I turned 24 last month. It’s not a particularly important birthday, I guess. The next one, twenty-five seems a lot more significant in the same way that thirty, forty, and fifty do. Decades feel more important and worthy of celebration. I’m actually quite terrified of those decade birthdays. It’s hard to imagine ticking off the box on another ten years of all of this living. Things happen so much, so fast, all of the time.
Six years ago, I moved to Columbus for school. In the time that has elapsed since then, I: recovered from 1 suicide attempt, left school, completed two intensive outpatient psychiatric programs, adopted a cat, fought and continue to manage disordered eating, survived rape and abuse, advocated for myself in the legal realm after surviving harassment and stalking, returned to school full time, broke a few hearts, completed multiple internships in federal and state agencies, created a podcast, developed a passion for painting, quit smoking, lost weight, got rejected, gained weight, set boundaries, invested in friendships, got better at asking for help, came out to my family, met my husband, moved 9 times, failed calculus, graduated Cum Laude, buried Bika…
Things happen so much, so fast, all of the time. Birthdays are hard because I’m reminded that time continues on even when I am still carrying the weight of trauma and pain. Time does not heal pain – it makes me feel more awkward and selfish for needing so much time to heal. It’s just hard to explain to people that birthdays are sort of a bitter reminder of the years that were taken from me by abusers and bullies. I’m no longer sad about most of these things, but every year around this time I try to be gentle with myself and extend all of the empathy I can to my past self and the things they had to survive.
This summer and this birthday have felt tremendously heavy. As I talked about in my last post, I’ve been focusing a lot of energy and time on trauma work in both my personal life and the professional or platonic spaces I occupy. An unforeseen benefit of social distancing and isolation was the time and energy I was able to afford to see a therapist and start doing the work. The work has of course been challenging and I’ve drudged up and processed a lot of feelings, memories, and beliefs about myself and the world over the last few months. It’s one of the hardest things I’ve ever done and I wish I had started sooner.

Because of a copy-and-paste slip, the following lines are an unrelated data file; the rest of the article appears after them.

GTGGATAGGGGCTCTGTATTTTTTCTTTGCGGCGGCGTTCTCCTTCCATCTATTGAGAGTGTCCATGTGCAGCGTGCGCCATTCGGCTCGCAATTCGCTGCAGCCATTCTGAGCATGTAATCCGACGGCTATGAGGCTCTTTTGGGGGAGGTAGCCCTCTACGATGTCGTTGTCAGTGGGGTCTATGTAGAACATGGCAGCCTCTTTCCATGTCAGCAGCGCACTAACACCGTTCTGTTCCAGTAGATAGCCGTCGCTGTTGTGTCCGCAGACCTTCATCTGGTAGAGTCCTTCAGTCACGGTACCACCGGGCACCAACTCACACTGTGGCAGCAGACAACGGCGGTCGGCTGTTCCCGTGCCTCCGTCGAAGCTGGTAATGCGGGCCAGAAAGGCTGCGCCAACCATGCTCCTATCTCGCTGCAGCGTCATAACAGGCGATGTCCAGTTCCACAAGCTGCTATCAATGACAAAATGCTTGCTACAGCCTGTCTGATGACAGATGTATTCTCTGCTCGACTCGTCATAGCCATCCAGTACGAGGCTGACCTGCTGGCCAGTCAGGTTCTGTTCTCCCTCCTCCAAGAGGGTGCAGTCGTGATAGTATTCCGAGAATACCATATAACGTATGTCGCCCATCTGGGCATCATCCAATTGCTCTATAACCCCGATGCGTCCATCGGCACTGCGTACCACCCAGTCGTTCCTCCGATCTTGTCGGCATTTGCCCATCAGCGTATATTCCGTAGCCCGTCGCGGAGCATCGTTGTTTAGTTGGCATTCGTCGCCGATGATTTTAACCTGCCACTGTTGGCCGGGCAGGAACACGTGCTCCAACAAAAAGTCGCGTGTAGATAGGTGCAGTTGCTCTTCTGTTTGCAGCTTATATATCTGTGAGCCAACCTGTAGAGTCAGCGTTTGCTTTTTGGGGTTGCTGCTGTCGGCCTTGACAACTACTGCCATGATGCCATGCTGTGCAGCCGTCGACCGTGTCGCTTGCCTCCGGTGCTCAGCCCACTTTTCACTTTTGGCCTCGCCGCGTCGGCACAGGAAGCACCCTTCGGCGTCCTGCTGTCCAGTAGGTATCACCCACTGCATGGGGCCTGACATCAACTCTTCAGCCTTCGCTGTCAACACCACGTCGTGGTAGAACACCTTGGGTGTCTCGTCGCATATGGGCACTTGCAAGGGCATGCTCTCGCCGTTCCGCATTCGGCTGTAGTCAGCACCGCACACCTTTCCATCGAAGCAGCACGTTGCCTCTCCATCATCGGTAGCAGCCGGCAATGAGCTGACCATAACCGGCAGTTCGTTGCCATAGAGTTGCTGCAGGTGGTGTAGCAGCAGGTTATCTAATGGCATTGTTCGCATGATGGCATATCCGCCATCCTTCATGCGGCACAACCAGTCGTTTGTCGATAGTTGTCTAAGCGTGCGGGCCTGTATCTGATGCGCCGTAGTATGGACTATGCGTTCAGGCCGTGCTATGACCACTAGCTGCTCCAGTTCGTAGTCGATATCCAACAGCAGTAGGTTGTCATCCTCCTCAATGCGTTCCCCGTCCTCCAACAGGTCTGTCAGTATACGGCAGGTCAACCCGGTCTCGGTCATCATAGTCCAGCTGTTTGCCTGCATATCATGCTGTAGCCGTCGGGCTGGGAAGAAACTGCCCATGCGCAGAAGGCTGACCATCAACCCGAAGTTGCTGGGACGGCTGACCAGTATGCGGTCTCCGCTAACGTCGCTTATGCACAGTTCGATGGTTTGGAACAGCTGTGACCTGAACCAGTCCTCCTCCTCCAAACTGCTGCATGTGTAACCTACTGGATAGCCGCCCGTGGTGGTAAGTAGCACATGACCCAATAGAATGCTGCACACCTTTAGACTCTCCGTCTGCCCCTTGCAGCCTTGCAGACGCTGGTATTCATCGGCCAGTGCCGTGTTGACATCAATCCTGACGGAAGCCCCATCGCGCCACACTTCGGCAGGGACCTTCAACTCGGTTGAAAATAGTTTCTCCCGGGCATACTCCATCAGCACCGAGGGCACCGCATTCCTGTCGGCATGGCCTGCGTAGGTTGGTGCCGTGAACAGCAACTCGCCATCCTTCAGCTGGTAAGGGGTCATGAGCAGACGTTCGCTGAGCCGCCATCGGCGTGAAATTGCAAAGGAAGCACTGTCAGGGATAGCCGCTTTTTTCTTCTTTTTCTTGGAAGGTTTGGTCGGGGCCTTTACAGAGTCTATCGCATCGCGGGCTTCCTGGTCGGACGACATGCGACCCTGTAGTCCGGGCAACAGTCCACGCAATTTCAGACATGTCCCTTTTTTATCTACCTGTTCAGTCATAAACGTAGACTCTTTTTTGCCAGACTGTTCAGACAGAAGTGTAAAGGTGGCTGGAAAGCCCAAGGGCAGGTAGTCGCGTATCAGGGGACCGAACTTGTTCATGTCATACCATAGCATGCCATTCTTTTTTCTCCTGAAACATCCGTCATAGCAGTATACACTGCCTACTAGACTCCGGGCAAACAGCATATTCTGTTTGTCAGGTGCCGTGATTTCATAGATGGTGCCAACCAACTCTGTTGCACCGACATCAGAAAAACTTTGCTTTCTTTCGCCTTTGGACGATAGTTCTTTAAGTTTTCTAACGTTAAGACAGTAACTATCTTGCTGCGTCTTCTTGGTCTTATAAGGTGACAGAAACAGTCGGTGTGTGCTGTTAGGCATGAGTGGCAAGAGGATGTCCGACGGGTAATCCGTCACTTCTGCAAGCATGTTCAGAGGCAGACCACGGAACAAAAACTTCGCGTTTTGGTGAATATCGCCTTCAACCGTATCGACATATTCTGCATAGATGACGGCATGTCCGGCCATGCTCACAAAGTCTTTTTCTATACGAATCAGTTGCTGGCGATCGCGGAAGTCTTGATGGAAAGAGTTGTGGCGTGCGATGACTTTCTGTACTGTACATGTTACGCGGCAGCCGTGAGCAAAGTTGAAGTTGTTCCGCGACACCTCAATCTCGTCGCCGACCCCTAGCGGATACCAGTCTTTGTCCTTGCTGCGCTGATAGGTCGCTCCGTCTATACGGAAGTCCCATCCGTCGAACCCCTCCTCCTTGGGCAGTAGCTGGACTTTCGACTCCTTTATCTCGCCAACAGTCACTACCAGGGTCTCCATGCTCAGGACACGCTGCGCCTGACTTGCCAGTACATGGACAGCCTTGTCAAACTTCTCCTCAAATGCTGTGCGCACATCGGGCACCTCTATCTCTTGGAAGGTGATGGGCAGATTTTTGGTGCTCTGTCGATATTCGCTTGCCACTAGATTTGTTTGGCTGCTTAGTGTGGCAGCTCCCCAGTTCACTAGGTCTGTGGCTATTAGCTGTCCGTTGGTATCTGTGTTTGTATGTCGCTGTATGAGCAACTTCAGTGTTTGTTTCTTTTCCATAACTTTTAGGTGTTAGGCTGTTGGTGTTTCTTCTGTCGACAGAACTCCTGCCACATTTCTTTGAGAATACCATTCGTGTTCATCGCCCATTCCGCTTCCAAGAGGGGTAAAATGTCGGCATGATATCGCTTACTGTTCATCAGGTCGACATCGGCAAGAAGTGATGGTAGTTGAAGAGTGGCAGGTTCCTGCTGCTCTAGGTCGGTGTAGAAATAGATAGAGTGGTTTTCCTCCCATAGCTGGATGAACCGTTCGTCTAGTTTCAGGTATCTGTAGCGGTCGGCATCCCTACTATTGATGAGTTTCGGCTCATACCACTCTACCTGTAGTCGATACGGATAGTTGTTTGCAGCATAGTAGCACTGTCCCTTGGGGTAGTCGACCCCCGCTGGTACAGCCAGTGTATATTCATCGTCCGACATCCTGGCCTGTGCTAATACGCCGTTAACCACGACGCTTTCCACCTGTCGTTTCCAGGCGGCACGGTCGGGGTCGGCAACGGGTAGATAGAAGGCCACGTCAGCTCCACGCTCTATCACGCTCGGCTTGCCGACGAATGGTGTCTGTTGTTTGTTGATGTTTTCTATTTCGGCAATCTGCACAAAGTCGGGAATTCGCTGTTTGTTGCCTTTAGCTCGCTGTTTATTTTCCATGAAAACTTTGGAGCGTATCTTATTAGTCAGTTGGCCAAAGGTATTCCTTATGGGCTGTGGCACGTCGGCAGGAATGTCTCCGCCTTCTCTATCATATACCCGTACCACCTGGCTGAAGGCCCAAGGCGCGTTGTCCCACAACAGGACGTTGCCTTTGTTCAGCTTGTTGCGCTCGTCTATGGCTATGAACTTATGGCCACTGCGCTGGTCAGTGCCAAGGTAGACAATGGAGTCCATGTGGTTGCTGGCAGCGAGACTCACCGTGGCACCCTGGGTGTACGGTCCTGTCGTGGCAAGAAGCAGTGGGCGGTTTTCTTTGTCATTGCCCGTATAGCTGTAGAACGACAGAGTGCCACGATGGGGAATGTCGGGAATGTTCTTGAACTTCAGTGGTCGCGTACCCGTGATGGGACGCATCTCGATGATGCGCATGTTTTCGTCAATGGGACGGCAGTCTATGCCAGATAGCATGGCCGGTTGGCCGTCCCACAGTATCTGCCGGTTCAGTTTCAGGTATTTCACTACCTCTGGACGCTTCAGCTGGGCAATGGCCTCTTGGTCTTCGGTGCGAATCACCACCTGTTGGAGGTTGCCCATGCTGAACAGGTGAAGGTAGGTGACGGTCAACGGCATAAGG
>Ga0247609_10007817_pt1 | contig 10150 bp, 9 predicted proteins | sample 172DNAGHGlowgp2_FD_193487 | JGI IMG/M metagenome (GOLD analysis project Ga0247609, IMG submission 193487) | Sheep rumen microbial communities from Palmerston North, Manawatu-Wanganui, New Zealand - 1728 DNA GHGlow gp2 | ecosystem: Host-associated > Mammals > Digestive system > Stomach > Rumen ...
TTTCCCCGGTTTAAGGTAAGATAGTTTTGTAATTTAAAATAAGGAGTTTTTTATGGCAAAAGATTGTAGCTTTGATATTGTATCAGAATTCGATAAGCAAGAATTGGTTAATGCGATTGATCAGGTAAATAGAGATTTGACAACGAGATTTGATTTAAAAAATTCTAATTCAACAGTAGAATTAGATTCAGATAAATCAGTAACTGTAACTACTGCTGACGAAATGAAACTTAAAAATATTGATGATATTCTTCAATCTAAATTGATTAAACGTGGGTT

As I’ve spent this time working on myself and my future, I’ve put a lot of distance between myself and this podcast that I created. I’ve had a tremendously difficult time creating engaging and authentic content. Personally, I don’t feel a great benefit in churning out content for the hell of it, especially because I use this platform to engage with such a niche community and want to sincerely add to peoples lives. I am proud of what I’ve produced since 2019 for STEMS and Leaves. I’ve met wonderful people and spent hours researching, exploring, and talking about people’s experiences and how we’ve all navigated this silly little world. I’m not planning to retire that content any time soon, but I am planning on some new and exciting things.
I’ve invited a few of my friends to join me as regular, rotating co-hosts on the show. Each of us share the common thread of having been in Columbus, Ohio at some point and that’s about all we know. Most notably, these friends of mine have never met one another and likely never will, which is fun. They are all super cool folks with interesting stories and they’re all living across North America doing cool stuff. So, to both keep in touch with my friends and continue deriving value from this podcasting service I already pay for, I figure I’ll just make content with my friends and have fun. So yes, this is a positive update and I hope those previous paragraphs didn’t have y’all too worried. I’m looking cute, feeling cute, and doing cute things — and soon a few of my friends will be along for the ride.
Stay curious ~